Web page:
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Poiesis and Possible Worlds

Poiesis and Possible Worlds: A Study in Modality and Literary Theory

THOMAS L. MARTIN
Copyright Date: 2004
https://doi.org/10.3138/9781442678576
Pages: 256
https://www.jstor.org/stable/10.3138/9781442678576
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  • Book Info
    Poiesis and Possible Worlds
    Book Description:

    Martin argues that literary studies remain mired in the anomalies of a linguistic methodology derived from early 20th-century language philosophy, a view challenged not only by theoretical physics, but also by compelling advances in philosophic semantics.

    eISBN: 978-1-4426-7857-6
    Subjects: Language & Literature

Table of Contents

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  1. Front Matter
    (pp. i-viii)
  2. Table of Contents
    (pp. ix-x)
  3. Acknowledgments
    (pp. xi-xii)
  4. PART ONE: PARADOXES

    • CHAPTER ONE The Paradox of the Many: Post-Structuralism and Zeno
      (pp. 3-26)

      In thePhilosophical InvestigationsWittgenstein said, ʹIf a lion could talk, we could not understand him.ʹ¹ A generation later, literary and critical studies appear the happy heirs of Wittgenstein’s linguistic revolution. If it is true, as he says, that ʹthe limits of my languagemean the limits of my worldʹ² - that my language vitally constitutes all I know, can know, or need to know - then literary and critical theory stands in the privileged position of being queen of the sciences. Yet when literary and critical theory discharges the duties of the office, binding all the terms of logic,...

    • CHAPTER TWO The Paradox of the One: Language as Universal Medium
      (pp. 27-54)

      Towards the end of the first chapter, I showed how post-structuralism’s unique philosophy of difference, though it frees one from the metaphysics of absolutes, nevertheless confines one to a single world of interlocking differentiation. This phenomenon I called the one-world paradox. It is as if post-structuralists were playing Zeno’s paradox in a single arena, relinquishing substantive differences of different kinds in favour of an (dare we say it?) undifferentiated difference. In this chapter we consider the underlying semantic model upon which poststructuralist theory and a significant amount of contemporary philosophy of language is based. The previous chapter examined the inner...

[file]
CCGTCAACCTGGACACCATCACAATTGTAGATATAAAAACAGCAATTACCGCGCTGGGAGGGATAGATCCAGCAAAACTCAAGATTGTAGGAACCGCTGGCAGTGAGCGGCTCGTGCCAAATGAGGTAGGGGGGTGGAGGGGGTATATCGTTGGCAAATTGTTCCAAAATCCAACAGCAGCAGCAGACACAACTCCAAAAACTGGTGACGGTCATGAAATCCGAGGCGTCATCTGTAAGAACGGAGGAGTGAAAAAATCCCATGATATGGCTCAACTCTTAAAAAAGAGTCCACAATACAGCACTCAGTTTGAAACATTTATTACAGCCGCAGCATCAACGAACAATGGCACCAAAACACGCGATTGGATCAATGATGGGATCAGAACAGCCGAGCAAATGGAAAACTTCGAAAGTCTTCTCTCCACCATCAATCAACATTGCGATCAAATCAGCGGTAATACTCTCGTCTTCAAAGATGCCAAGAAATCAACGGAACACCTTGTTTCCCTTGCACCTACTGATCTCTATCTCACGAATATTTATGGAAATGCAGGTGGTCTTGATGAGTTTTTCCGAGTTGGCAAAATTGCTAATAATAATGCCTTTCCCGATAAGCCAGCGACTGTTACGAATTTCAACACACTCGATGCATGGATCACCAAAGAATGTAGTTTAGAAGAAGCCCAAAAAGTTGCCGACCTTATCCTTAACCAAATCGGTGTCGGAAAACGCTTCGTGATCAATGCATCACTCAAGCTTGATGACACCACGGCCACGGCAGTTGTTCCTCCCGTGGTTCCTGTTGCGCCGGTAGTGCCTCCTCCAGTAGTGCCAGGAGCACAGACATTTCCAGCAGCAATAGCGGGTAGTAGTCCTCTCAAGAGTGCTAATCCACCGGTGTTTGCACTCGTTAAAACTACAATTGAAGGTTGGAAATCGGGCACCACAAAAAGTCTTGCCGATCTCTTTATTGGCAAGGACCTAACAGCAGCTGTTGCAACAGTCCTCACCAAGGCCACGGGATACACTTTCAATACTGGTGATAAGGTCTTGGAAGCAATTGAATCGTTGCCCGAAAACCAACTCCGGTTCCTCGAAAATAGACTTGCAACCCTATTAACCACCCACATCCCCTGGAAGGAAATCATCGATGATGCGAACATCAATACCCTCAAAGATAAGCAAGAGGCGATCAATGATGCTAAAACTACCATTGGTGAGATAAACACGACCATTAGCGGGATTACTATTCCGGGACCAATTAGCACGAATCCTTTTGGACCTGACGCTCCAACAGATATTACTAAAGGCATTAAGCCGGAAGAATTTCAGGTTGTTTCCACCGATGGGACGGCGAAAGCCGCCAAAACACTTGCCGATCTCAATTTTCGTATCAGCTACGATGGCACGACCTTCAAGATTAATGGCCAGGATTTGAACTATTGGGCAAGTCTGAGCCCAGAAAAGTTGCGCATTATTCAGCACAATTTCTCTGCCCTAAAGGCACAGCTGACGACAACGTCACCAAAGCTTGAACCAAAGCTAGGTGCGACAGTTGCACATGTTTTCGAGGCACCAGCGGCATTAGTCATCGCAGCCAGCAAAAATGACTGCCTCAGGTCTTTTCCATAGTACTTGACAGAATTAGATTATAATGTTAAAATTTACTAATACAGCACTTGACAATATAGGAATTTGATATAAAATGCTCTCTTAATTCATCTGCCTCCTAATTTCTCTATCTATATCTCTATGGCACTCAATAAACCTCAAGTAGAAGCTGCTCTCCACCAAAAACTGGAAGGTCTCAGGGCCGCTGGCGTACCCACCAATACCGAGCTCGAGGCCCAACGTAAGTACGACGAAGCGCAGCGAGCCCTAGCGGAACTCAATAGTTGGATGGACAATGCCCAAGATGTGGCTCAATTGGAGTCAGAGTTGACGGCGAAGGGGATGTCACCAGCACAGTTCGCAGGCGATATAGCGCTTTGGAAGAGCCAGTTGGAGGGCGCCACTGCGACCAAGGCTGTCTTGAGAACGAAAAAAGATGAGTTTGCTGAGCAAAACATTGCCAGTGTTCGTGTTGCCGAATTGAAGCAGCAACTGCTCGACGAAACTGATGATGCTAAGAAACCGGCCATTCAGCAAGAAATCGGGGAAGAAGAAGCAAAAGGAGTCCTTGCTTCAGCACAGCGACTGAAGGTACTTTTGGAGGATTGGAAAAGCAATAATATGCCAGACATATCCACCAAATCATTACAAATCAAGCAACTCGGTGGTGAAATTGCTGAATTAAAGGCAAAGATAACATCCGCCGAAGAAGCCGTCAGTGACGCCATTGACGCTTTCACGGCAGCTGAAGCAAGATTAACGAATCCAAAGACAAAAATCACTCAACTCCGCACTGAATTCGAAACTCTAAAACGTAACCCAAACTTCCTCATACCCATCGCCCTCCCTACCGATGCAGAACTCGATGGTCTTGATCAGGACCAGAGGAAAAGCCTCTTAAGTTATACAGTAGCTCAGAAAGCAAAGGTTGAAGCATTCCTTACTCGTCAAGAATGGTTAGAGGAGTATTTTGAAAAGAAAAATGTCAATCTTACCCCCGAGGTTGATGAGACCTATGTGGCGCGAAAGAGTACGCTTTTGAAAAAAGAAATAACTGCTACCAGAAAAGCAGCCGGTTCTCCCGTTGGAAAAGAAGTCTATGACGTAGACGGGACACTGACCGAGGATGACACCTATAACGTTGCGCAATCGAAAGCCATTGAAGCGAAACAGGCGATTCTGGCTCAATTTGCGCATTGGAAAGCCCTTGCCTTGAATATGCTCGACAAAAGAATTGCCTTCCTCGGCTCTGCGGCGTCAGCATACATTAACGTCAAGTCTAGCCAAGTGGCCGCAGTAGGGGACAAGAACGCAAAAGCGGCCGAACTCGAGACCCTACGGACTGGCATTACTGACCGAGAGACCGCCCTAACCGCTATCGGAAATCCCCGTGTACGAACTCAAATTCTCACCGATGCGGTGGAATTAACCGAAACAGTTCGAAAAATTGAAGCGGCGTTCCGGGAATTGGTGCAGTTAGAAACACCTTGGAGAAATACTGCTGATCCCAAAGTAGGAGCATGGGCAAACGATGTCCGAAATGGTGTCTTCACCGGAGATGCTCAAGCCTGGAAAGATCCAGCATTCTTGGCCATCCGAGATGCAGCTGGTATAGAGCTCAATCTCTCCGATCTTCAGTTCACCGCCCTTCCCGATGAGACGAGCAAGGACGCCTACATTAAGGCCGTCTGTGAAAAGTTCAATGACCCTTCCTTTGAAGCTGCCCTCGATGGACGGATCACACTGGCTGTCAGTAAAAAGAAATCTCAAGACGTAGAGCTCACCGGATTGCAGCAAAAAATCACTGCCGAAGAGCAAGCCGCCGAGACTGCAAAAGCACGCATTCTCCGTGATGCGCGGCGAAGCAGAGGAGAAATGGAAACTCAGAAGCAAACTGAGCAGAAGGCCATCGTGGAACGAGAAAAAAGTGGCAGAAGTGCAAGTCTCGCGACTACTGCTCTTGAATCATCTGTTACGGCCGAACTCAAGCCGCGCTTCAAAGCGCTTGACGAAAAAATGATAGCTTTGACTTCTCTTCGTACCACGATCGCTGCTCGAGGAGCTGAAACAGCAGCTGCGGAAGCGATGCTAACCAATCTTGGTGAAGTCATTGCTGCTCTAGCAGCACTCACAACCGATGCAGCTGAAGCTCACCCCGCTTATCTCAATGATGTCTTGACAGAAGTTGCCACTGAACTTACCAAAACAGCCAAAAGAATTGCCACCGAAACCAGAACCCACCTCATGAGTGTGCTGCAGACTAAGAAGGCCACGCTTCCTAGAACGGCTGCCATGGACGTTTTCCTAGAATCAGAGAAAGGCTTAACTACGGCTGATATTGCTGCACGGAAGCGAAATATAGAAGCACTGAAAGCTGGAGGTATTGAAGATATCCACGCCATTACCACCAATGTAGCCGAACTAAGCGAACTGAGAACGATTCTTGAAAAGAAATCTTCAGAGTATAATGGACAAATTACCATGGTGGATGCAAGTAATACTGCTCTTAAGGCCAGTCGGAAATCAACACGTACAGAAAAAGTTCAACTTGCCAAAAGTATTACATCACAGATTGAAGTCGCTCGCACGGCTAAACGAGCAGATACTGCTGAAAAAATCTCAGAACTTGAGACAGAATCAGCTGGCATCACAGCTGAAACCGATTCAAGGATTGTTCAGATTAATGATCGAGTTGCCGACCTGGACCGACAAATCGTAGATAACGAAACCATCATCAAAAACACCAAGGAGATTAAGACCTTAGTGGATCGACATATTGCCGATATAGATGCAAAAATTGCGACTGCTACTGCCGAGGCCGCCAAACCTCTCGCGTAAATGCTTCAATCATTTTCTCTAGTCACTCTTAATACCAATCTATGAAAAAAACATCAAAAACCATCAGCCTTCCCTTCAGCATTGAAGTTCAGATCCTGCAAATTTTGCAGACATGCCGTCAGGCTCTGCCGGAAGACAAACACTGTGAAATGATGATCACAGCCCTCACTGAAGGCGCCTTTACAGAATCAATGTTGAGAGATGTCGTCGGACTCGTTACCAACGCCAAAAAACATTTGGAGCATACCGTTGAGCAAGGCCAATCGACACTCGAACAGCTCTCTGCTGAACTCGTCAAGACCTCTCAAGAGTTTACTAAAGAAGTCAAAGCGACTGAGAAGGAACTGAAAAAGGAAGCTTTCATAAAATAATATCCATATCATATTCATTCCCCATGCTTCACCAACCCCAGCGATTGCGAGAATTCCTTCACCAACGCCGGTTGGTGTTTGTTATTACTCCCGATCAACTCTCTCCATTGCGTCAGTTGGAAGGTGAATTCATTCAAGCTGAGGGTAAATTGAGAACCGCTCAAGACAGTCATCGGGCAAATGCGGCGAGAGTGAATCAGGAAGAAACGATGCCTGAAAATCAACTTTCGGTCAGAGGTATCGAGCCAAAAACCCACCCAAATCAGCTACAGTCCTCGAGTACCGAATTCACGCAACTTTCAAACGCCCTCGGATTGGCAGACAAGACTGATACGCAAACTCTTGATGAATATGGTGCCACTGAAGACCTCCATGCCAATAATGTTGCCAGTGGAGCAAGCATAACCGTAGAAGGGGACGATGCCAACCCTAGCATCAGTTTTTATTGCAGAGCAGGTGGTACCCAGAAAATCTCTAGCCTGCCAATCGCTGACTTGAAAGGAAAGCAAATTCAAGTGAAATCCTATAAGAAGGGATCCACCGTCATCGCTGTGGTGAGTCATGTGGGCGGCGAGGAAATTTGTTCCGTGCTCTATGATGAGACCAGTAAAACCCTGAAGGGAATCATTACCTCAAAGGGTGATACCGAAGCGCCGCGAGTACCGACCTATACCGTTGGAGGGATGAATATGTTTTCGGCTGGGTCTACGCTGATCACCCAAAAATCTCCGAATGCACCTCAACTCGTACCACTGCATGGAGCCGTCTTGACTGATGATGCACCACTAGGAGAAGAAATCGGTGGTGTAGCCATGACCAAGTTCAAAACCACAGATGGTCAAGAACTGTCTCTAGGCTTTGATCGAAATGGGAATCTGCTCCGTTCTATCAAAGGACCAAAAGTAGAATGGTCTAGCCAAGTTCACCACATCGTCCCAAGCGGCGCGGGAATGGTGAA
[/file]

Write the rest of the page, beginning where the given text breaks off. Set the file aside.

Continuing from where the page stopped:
5. PART TWO: POSSIBLE WORLDS

    • CHAPTER THREE Talk of Possible Worlds: Language as Calculus
      (pp. 57-80)

      The next two chapters move beyond the constraints of a one-world semantics, formulating a theory of possible worlds that is justifiable logically and linguistically, and is compatible with the way we read literary texts. Developing the linguistic half of that theory in the present chapter, I shall discuss features of the following: the nature of semantic enquiry, metalanguage, and language as calculus. I contrast, first, a one-world semantics with a possible-worlds semantics, arguing that the latter affords the only way out of the paradoxes presented in the first section of the book. Then sorting out certain basic options in semantic...

    • CHAPTER FOUR The Poiesis of Possible Worlds: A Theory of Possibility for Literature
      (pp. 81-120)

      I argue in this chapter that possible worlds are important to logical and linguistic analyses without committing us to an extravagant metaphysics. Indeed, I argue that possible worlds are indispensable to such analyses, and that to live in this world is nearly impossible without referring to possible worlds. My purpose in this chapter is not to enter into a full-scale technical analysis of possible-worlds semantics, for such analyses have been ably written by others.¹ Rather, I wish to introduce its main features to literary theorists and critics, suggesting specifically how it illuminates not only the topics of fiction and narrative,²...

  6. PART THREE: POIESIS

    • CHAPTER FIVE From Models to Metaphors: Possibility, Aesthetics, and Literary Theory
      (pp. 123-152)

      This chapter applies the theory of possibility developed in the preceding chapters specifically to the theory of literature. I shall first examine what a model-theoretic approach has to suggest to the definition of literature, exploring the distinctiveness of literary (as opposed to ordinary) language. Extending the definition of literature, I explore, secondly, the ways a possible-worlds semantics can enhance our understanding of metaphor. I wonder: with all the theorizing in the last few decades concerning the nature of metaphor, can a possible-worlds approach still contribute to the discussion? In response, I argue that advantages accrue from considering metaphor from a...

  7. Notes
    (pp. 153-178)
  8. Works Cited
    (pp. 179-192)
  9. Author Index
    (pp. 193-196)